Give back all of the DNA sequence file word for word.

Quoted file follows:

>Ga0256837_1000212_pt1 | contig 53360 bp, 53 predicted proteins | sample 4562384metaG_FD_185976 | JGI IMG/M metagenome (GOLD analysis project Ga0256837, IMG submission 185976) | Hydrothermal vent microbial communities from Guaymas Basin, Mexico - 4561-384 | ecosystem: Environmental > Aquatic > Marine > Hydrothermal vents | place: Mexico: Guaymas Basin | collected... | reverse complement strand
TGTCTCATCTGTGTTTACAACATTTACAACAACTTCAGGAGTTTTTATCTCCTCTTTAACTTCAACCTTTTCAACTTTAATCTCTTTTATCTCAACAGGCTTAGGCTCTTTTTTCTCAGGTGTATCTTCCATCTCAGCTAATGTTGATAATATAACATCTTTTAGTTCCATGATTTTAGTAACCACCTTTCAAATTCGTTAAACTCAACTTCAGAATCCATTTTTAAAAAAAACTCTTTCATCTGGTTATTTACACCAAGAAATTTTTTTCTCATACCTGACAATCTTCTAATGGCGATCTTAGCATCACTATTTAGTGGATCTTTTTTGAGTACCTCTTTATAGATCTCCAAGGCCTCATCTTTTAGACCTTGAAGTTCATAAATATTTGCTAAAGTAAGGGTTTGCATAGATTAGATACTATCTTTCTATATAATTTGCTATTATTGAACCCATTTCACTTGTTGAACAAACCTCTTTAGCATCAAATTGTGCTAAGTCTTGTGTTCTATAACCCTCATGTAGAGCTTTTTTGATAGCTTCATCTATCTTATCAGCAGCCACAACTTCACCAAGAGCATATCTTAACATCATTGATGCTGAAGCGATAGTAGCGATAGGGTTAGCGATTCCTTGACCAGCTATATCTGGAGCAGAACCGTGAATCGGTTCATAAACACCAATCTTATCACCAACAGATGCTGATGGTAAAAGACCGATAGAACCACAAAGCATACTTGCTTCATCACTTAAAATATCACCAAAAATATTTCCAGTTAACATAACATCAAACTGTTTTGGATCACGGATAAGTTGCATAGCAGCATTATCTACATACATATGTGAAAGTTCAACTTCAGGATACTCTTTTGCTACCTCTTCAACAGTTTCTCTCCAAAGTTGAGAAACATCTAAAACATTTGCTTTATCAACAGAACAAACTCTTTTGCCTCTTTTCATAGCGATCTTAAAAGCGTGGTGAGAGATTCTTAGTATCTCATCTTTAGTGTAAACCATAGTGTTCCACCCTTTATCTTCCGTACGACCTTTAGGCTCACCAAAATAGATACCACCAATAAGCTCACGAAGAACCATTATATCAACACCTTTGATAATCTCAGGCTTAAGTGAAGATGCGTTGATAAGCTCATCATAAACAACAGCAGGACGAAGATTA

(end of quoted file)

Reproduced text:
>Ga0256837_1000212_pt1 | contig 53360 bp, 53 predicted proteins | sample 4562384metaG_FD_185976 | JGI IMG/M metagenome (GOLD analysis project Ga0256837, IMG submission 185976) | Hydrothermal vent microbial communities from Guaymas Basin, Mexico - 4561-384 | ecosystem: Environmental > Aquatic > Marine > Hydrothermal vents | place: Mexico: Guaymas Basin | collected... | reverse complement strand
TGTCTCATCTGTGTTTACAACATTTACAACAACTTCAGGAGTTTTTATCTCCTCTTTAACTTCAACCTTTTCAACTTTAATCTCTTTTATCTCAACAGGCTTAGGCTCTTTTTTCTCAGGTGTATCTTCCATCTCAGCTAATGTTGATAATATAACATCTTTTAGTTCCATGATTTTAGTAACCACCTTTCAAATTCGTTAAACTCAACTTCAGAATCCATTTTTAAAAAAAACTCTTTCATCTGGTTATTTACACCAAGAAATTTTTTTCTCATACCTGACAATCTTCTAATGGCGATCTTAGCATCACTATTTAGTGGATCTTTTTTGAGTACCTCTTTATAGATCTCCAAGGCCTCATCTTTTAGACCTTGAAGTTCATAAATATTTGCTAAAGTAAGGGTTTGCATAGATTAGATACTATCTTTCTATATAATTTGCTATTATTGAACCCATTTCACTTGTTGAACAAACCTCTTTAGCATCAAATTGTGCTAAGTCTTGTGTTCTATAACCCTCATGTAGAGCTTTTTTGATAGCTTCATCTATCTTATCAGCAGCCACAACTTCACCAAGAGCATATCTTAACATCATTGATGCTGAAGCGATAGTAGCGATAGGGTTAGCGATTCCTTGACCAGCTATATCTGGAGCAGAACCGTGAATCGGTTCATAAACACCAATCTTATCACCAACAGATGCTGATGGTAAAAGACCGATAGAACCACAAAGCATACTTGCTTCATCACTTAAAATATCACCAAAAATATTTCCAGTTAACATAACATCAAACTGTTTTGGATCACGGATAAGTTGCATAGCAGCATTATCTACATACATATGTGAAAGTTCAACTTCAGGATACTCTTTTGCTACCTCTTCAACAGTTTCTCTCCAAAGTTGAGAAACATCTAAAACATTTGCTTTATCAACAGAACAAACTCTTTTGCCTCTTTTCATAGCGATCTTAAAAGCGTGGTGAGAGATTCTTAGTATCTCATCTTTAGTGTAAACCATAGTGTTCCACCCTTTATCTTCCGTACGACCTTTAGGCTCACCAAAATAGATACCACCAATAAGCTCACGAAGAACCATTATATCAACACCTTTGATAATCTCAGGCTTAAGTGAAGATGCGTTGATAAGCTCATCATAAACAACAGCAGGACGAAGATTA